Second, extreme weather, cybersecurity, and physical security threats are putting more attention on resilience, Hauser said.

Another finding is that some states have just begun grid modernization efforts. The Northwestern Energy Montana, South Dakota, and Nebraska territories are ranked at the bottom of the index. But spokesperson Butch Larcombe said grid modernization is very much on the utility’s agenda. A large-scale AMI rollout will follow completion of the 7-year, $350 million Montana distribution system buildout.

Northwestern Energy’s focus will remain on “automation initiatives” because it has “seen great value” from investments in reliability that it anticipates will deliver “long-term financial dividends,” Larcombe added.

Furthermore, progress in some advanced states is slowing because making grid modernization work at the operational level takes time.

Finally, two demand-side issues are setting utility priorities. One is private sector demand. The other is demand driven by voluntary procurements to meet city, state, corporate and institutional renewables and sustainability goals.

Ron Pernick, co-founder/managing director of renewables consultant Clean Edge and lead author of the Gridwise Index, said the key driver behind that demand is declining cost. Wind and solar are now the lowest-cost energy options and costs for energy storage, electric vehicles, emerging DER technologies, and automation technologies are following the same downward cost-curve, he reported.

Why some states moved up

Rhode Island’s 25 place jump in the grid modernization rankings was the result of the governor’s support of new strategic energy goals and clean energy measures. Washington’s 12 place jump was due to grid improvements paid for by its Clean Energy Fund. Colorado’s 17 place rise and New York’s 8 place jump were from “upgraded forecasting techniques, clean energy analytics, and new offerings to customers,” the index reports.

Massachusetts moved up 8 spots, into the top ten, because of improved planning policy. Mississippi moved up 7 places because of incentives to drive customer price responsiveness. Nevada moved up 5 spots, into the top ten, by developing strong policy and deploying smart technologies.

Ben Farrow, Puget Sound Energy (PSE) Electric Development Manager, emailed that Washington’s big jump in the rankings followed new regulatory “clarity for utilities around planning and investing.” He cited the state commission’s recent storage and integrated resource plan directives as examples. Incentives in the legislatively-mandated Clean Energy Fund are also important grid modernization drivers, he added.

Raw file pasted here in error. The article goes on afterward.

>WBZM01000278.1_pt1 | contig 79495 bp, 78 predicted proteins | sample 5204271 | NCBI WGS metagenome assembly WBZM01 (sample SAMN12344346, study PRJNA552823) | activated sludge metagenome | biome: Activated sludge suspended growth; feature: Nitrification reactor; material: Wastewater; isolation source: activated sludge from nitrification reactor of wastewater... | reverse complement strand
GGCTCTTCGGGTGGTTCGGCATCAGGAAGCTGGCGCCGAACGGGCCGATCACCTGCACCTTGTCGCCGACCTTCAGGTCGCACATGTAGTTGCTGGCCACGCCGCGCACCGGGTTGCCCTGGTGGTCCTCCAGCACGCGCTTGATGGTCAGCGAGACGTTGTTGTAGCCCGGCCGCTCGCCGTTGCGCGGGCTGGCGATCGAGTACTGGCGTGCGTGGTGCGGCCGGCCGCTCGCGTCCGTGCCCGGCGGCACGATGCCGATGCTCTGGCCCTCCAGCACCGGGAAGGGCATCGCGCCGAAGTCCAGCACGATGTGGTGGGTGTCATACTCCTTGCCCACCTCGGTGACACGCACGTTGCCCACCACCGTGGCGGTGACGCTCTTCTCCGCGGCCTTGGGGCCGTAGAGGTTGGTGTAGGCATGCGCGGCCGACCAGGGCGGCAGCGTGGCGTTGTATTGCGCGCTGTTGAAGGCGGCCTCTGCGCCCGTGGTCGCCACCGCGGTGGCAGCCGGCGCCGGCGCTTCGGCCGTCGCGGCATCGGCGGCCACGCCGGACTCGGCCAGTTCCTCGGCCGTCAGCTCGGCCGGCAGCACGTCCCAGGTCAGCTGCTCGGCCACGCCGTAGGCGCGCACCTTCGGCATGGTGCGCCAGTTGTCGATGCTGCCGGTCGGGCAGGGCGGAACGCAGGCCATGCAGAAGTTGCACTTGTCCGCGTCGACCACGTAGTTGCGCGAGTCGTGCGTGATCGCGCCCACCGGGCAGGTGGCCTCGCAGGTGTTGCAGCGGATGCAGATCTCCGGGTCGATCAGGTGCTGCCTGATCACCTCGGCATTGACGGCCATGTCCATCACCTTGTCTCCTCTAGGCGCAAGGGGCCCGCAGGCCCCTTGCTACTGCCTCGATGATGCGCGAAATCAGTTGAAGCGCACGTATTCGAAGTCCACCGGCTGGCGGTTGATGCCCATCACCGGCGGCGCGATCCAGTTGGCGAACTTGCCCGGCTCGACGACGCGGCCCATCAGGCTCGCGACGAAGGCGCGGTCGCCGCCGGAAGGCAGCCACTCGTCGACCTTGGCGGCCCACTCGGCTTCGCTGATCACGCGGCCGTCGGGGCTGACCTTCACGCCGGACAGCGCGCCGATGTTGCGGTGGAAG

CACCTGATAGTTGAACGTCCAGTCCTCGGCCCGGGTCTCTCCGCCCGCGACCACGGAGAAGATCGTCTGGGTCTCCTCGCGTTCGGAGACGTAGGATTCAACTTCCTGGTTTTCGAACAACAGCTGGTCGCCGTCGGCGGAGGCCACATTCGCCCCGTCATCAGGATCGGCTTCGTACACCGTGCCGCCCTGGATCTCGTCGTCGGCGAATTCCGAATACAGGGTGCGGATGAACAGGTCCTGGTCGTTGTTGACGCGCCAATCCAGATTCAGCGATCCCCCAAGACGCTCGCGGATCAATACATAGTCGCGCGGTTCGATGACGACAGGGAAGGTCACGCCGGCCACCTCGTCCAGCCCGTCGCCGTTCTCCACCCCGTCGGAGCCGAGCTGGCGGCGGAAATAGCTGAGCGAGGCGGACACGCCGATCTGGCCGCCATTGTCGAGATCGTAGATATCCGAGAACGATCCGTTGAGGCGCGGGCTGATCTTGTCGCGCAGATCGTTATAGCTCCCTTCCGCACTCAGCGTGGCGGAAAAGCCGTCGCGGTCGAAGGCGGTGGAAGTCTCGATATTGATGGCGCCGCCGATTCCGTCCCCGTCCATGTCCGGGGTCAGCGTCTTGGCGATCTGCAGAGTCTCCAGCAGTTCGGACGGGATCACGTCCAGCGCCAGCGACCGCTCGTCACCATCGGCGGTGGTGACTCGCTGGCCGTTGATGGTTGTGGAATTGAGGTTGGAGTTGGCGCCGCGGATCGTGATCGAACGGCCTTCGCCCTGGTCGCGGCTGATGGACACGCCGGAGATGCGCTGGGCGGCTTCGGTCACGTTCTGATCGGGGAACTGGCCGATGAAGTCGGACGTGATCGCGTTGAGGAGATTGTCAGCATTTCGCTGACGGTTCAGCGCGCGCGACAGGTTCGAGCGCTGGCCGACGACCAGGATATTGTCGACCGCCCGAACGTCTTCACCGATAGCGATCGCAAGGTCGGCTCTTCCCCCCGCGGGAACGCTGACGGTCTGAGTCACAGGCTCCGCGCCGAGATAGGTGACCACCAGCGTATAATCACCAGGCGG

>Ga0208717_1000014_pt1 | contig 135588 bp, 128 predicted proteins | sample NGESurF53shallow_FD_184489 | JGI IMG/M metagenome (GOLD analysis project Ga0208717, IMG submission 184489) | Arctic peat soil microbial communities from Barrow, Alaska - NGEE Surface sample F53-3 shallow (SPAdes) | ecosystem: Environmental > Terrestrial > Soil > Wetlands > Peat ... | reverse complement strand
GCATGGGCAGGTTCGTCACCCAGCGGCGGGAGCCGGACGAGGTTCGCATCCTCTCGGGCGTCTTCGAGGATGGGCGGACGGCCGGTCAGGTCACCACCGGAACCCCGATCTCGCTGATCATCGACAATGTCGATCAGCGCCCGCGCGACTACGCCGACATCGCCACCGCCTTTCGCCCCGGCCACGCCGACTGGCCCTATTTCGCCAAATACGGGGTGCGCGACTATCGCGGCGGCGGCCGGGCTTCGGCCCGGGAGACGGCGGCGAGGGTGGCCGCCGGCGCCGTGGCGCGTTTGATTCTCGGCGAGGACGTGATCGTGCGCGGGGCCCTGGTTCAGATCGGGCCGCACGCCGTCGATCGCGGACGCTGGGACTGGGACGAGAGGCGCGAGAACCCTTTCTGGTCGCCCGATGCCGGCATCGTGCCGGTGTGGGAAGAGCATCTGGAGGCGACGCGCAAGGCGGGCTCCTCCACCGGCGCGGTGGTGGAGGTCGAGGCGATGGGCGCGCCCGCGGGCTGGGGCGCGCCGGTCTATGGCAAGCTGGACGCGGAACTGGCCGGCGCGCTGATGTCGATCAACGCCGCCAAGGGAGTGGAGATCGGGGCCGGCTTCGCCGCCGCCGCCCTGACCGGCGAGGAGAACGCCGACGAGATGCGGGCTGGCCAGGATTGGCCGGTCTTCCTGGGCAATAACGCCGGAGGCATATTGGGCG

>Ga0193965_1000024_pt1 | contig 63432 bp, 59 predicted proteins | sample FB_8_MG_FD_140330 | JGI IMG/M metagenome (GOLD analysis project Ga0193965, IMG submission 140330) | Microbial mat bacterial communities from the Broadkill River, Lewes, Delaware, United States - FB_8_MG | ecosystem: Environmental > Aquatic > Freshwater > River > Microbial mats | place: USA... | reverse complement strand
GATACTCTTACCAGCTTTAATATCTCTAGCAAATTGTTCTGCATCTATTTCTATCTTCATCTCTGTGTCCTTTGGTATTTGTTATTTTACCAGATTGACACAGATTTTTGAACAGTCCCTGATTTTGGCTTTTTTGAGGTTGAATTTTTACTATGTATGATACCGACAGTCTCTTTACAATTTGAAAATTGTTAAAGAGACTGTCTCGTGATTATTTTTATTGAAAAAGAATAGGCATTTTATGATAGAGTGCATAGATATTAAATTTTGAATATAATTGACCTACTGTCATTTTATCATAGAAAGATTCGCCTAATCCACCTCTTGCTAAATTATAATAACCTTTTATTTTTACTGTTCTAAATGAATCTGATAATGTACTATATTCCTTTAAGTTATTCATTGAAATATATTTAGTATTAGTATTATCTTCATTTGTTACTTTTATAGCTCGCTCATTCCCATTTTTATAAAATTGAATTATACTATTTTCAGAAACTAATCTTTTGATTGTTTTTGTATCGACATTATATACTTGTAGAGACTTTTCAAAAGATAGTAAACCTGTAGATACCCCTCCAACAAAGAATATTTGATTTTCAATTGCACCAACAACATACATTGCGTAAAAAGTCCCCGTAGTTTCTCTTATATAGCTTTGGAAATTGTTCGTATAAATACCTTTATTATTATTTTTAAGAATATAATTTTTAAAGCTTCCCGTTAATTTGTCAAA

According to Farrow, three initiatives will further PSE’s ongoing efforts to better understand DER: its planned system-wide AMI rollout will produce valuable data; a recently deployed utility-scale battery storage pilot will test potential value streams; and a study of managed EV charging as grid support and demand response could drive future deployments.

Other states, such as Texas and Illinois, ranked high in the previous index and remained high in the latest version.

Centerpoint’s Prochazka, who also chairs the GridWise Alliance, told Utility Dive there were two key drivers for Texas grid modernization. One is the deregulated market, “which allows the market to drive distribution system innovation by retail electricity providers.

The other is widespread AMI and distribution automation, deployed in 2010 with $200 million in American Recovery and Reinvestment Act funding. To allow retail electricity providers an open market for innovative products to meet customer demand, they needed to understand customer usage patterns and customers needed to understand their usage and how to manage it, Prochazka said. AMI and automation met those needs.

According to the index, Illinois “began aggressively planning in early 2017 for the utility of the future by initiating the NextGrid initiative.”

Joe Svachula, technology, and smart grid VP with Commonwealth Edison (ComEd) said the initiative has two key objectives — improved reliability and a smart distribution system that allows greater renewables and DER integration.

“We are at over 90% AMI deployment, Svachula said. “We went from about 4 million data points per month to over 1 billion data points per month. We can now see the distribution system in nearly real time, and that is preparing us for what will become a two-way grid.”

ComEd is using that visibility to reduce costs, especially during outages caused by extreme weather. Over the last five years, ComEd avoided 7.6 million outages, which produced $1.4 billion in societal savings. “In 2016, our reliability was the best on record and the best among comparable major utilities, and we are on pace to do better this year.”

Best Practices

Texas, Illinois, and other states have taken important steps on their paths to grid modernization, but broadly, speaking, what are some of the best practices?

Hauser said utilities need to invest in both AMI and distribution system automation. Which should come first is utility-specific. Automated distribution is more important to utilities and TSOs, he said. AMI is more important for customer engagement and integrating and leveraging DER.

“Every state has different concerns,” Hauser said. “Utilities are different, governors and mayors are different, commissions are different, and that local color impacts decisions about what grid modernization gets deployed.”

PSE’s Farrow agreed there is no single best practice.

Duke Energy spokesperson Meredith Archie agreed each utility faces different challenges and needs. But “reliability, hardening and resiliency, and increased customer communications, monitoring, and control capabilities are key components across successful grid modernization plans.”

ComEd’s Svachula said grid modernization is, first, “about hard work in the policy space to get policy right up front.” A key “best practice” may have been that the enabling legislation in Illinois “did not just fund grid modernization but established return-on-equity metrics and required that progressively demanding targets be hit,” he said. “That gives utilities ‘skin in the game.’”